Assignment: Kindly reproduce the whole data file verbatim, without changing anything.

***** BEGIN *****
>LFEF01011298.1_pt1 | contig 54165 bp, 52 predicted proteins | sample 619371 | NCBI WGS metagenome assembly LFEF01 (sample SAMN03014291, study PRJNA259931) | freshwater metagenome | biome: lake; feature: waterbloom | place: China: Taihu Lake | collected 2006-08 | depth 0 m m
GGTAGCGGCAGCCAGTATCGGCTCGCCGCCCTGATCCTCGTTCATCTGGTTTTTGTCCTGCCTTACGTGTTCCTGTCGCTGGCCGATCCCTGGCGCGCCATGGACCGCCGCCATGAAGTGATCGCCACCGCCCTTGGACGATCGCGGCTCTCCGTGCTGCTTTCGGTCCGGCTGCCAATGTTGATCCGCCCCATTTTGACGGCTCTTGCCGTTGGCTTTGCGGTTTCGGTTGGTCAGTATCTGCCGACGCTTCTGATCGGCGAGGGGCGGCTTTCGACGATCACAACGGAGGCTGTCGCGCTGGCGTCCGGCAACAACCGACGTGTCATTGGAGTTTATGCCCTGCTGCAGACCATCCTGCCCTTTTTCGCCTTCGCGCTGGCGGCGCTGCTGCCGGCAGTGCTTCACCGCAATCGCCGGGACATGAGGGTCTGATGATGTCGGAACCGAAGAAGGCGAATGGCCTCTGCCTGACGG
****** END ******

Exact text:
>LFEF01011298.1_pt1 | contig 54165 bp, 52 predicted proteins | sample 619371 | NCBI WGS metagenome assembly LFEF01 (sample SAMN03014291, study PRJNA259931) | freshwater metagenome | biome: lake; feature: waterbloom | place: China: Taihu Lake | collected 2006-08 | depth 0 m m
GGTAGCGGCAGCCAGTATCGGCTCGCCGCCCTGATCCTCGTTCATCTGGTTTTTGTCCTGCCTTACGTGTTCCTGTCGCTGGCCGATCCCTGGCGCGCCATGGACCGCCGCCATGAAGTGATCGCCACCGCCCTTGGACGATCGCGGCTCTCCGTGCTGCTTTCGGTCCGGCTGCCAATGTTGATCCGCCCCATTTTGACGGCTCTTGCCGTTGGCTTTGCGGTTTCGGTTGGTCAGTATCTGCCGACGCTTCTGATCGGCGAGGGGCGGCTTTCGACGATCACAACGGAGGCTGTCGCGCTGGCGTCCGGCAACAACCGACGTGTCATTGGAGTTTATGCCCTGCTGCAGACCATCCTGCCCTTTTTCGCCTTCGCGCTGGCGGCGCTGCTGCCGGCAGTGCTTCACCGCAATCGCCGGGACATGAGGGTCTGATGATGTCGGAACCGAAGAAGGCGAATGGCCTCTGCCTGACGG